We’re tired of the fact that some people wanted to take health care reform and use it to make statements related to the immigration and abortion debates currently taking place in this country. We hate the fact that the only way this issue has a chance to get through Congress is through political maneuvers so arcane and questionable that some wonder if they comply with the U.S. Constitution.
WE DESPISE THE fact that we are not going to get a straight “up or down” vote on this issue, and that coming up with a way to cover the health care costs of as many people as possible has become bogged down in the muck.
When some people say that Obama should have focused on unemployment and economic issues in general during his first year as president, I wonder how many of those people are making the mistaken assumption that putting people back to work will get them a health insurance plan as a job perk?
For I can’t help but notice the number of jobs that don’t offer any such insurance, or where companies are trying to cut the perks they offer in an attempt to bolster their profitability (although in all fairness, there are cases where it is a matter of turning any kind of profit at all).
Thirty-one percent of people polled may have told Gallup recently they consider “unemployment” to be the most important issue (“healthcare” was third with 20 percent), but health care is an issue that is going to have to be resolved or else it’s lack in certain segments of our society will be the key factor that drags us all down in future years.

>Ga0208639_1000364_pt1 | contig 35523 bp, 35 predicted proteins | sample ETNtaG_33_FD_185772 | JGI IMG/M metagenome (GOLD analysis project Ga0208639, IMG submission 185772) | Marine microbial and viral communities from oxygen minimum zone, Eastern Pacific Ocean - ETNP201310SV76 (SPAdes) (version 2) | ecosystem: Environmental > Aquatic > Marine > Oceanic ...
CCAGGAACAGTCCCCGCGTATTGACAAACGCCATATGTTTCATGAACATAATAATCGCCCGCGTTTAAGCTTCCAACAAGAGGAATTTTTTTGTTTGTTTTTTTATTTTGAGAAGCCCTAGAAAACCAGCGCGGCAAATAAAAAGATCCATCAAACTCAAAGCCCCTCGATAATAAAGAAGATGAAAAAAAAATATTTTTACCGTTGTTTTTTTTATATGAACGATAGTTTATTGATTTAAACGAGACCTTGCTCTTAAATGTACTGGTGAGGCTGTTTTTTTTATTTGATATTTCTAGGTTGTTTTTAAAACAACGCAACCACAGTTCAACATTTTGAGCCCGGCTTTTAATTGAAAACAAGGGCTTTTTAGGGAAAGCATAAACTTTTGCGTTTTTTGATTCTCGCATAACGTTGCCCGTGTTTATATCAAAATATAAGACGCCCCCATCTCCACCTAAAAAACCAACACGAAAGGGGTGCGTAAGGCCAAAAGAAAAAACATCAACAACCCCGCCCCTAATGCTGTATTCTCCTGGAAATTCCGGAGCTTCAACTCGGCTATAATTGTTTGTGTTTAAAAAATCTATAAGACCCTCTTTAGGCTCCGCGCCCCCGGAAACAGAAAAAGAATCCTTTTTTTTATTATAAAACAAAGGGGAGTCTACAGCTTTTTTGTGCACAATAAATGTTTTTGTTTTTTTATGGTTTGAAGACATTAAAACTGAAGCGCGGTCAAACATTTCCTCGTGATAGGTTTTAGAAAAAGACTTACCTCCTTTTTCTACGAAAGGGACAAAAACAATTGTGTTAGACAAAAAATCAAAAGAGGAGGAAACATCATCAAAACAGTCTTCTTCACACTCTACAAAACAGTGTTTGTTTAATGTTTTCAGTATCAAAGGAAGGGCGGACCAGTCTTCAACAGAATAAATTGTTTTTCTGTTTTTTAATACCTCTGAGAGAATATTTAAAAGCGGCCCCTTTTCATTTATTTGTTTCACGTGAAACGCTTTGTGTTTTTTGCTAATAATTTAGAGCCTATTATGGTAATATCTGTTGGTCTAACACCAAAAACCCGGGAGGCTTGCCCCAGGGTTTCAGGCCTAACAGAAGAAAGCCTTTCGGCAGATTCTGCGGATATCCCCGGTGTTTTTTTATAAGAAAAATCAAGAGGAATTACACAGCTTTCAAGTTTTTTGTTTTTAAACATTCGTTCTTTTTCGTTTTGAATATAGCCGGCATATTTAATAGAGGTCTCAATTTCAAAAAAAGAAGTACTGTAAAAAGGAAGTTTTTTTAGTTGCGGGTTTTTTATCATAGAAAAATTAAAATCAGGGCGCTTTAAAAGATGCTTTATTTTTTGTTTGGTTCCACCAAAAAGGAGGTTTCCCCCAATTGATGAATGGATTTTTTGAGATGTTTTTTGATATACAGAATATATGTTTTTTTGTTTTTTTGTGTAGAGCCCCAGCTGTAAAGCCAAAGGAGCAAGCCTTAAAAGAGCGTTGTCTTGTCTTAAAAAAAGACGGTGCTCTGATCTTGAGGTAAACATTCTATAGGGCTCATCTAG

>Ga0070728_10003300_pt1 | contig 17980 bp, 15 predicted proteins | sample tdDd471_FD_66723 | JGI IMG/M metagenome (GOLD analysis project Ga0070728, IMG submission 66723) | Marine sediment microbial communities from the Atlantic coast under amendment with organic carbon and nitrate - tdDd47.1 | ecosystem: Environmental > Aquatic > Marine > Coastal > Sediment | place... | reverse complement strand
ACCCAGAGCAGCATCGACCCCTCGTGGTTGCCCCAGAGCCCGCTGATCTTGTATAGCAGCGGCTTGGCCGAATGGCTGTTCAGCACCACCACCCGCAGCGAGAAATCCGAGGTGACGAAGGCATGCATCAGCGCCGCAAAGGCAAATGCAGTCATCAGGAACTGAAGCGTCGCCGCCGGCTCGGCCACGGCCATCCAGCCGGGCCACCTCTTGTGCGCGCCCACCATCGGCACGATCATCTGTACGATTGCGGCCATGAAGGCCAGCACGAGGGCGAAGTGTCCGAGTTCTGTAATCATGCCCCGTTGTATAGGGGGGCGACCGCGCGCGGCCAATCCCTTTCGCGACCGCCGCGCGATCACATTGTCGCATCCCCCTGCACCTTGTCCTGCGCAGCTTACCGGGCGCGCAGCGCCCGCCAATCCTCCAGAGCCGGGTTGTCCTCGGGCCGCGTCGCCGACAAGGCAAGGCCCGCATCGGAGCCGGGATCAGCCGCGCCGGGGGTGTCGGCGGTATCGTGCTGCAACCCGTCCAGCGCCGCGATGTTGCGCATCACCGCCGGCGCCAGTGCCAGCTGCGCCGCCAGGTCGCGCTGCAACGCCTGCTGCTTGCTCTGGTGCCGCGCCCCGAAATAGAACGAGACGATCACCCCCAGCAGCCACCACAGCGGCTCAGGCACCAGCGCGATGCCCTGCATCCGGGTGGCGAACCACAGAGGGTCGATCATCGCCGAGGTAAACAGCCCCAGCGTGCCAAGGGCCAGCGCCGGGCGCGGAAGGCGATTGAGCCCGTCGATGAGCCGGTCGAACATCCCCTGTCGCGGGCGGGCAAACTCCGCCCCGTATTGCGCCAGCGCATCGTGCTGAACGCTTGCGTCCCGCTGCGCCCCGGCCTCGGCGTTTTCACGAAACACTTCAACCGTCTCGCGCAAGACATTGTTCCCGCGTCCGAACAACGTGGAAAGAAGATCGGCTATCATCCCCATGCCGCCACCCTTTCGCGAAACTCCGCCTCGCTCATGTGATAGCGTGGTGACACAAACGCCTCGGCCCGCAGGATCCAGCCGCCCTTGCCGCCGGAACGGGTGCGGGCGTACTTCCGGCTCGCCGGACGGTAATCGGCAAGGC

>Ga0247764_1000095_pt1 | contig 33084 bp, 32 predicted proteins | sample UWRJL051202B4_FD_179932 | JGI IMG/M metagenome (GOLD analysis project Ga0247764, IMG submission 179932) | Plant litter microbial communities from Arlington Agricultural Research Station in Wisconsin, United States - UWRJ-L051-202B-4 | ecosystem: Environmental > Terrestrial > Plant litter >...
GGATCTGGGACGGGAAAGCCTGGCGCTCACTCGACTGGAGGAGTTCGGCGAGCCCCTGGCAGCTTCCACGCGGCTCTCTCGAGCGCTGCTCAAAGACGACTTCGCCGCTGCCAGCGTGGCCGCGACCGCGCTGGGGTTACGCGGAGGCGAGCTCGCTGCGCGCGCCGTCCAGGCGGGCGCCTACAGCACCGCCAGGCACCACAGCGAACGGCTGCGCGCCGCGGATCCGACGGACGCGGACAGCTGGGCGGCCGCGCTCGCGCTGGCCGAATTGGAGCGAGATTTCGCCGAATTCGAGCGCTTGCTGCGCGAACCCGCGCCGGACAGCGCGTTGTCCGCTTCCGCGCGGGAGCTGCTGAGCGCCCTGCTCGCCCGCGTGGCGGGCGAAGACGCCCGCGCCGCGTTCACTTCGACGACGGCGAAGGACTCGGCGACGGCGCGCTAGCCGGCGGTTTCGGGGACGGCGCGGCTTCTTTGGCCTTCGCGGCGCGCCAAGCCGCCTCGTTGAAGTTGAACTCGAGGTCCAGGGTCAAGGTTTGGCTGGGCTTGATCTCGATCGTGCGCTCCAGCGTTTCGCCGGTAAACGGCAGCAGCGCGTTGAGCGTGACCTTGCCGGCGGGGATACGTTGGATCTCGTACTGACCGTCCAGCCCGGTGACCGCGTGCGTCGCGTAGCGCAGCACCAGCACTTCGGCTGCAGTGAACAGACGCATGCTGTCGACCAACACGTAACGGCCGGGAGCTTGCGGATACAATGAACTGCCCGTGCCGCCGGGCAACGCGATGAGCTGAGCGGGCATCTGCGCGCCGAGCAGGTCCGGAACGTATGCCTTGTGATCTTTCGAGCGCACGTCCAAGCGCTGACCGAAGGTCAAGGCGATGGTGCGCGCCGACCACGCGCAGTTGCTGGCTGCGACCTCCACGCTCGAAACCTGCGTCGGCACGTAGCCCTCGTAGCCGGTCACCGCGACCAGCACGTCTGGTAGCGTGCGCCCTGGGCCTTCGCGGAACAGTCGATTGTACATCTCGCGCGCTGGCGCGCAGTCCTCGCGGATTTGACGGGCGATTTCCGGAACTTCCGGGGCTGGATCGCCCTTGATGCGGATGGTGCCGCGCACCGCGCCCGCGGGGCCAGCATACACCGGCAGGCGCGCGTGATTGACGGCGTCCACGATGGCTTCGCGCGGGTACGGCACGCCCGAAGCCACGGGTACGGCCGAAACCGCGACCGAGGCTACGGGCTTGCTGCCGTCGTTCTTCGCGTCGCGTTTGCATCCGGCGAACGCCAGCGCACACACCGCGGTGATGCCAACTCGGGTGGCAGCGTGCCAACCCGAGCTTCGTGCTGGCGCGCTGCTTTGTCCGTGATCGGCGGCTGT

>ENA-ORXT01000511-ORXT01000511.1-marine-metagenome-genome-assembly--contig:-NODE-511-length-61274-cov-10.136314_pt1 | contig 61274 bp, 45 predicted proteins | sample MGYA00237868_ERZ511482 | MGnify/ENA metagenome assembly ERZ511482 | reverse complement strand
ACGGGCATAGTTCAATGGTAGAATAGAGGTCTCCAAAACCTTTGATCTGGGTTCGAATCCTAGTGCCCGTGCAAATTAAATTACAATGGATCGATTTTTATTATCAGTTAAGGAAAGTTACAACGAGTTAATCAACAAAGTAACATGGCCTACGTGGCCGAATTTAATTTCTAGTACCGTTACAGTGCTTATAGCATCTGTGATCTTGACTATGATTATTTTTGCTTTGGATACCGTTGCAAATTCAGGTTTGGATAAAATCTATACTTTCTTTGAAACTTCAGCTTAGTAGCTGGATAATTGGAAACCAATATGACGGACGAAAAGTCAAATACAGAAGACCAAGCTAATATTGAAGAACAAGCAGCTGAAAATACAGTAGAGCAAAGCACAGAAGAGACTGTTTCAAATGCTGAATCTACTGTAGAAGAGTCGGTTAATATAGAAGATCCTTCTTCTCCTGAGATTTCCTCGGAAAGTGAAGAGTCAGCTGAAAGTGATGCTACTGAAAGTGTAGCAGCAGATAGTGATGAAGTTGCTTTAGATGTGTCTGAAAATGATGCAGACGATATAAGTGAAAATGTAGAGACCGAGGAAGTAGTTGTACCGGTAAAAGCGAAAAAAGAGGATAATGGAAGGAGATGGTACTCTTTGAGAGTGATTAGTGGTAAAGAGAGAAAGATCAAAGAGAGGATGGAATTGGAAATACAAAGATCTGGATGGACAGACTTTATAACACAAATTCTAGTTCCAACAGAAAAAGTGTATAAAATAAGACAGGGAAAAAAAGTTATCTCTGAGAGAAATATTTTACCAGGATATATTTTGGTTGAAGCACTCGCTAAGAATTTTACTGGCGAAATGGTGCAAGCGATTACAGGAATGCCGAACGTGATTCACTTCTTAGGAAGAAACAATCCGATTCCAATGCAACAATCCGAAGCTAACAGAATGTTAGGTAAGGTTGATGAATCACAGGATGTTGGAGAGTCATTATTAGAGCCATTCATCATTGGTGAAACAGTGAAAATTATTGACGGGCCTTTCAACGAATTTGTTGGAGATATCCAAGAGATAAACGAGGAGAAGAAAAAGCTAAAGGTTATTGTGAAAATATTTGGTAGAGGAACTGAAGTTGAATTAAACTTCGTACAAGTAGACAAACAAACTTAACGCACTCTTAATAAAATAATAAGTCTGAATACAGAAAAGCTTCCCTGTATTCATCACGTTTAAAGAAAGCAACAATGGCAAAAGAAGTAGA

EDITOR’S NOTES: Several polls by the Gallup Organization say much about our society these days, but this (http://www.gallup.com/poll/126614/Americans-Say-Jobs-Top-Problem-Deficit-Future.aspx) one about people being more concerned with unemployment and the economy makes me wonder how much people understand how the issues are intertwined.
I wonder how many Chicago-style political tactics are being applied this weekend to remind those so-called moderate Democrats (http://www.theatlantic.com/politics/archive/2010/03/sunday-snapshot-the-coming-crunch-week-for-health-care/37461/) in Congress that they do bear the “D” after their names and ought to vote accordingly.
Even if a favorable health care reform vote is taken this week, Barack Obama is going to have to immediately cope with those people who think immigration reform must now become the priority issue (http://abcnews.go.com/Politics/wireStory?id=10081177) for this administration.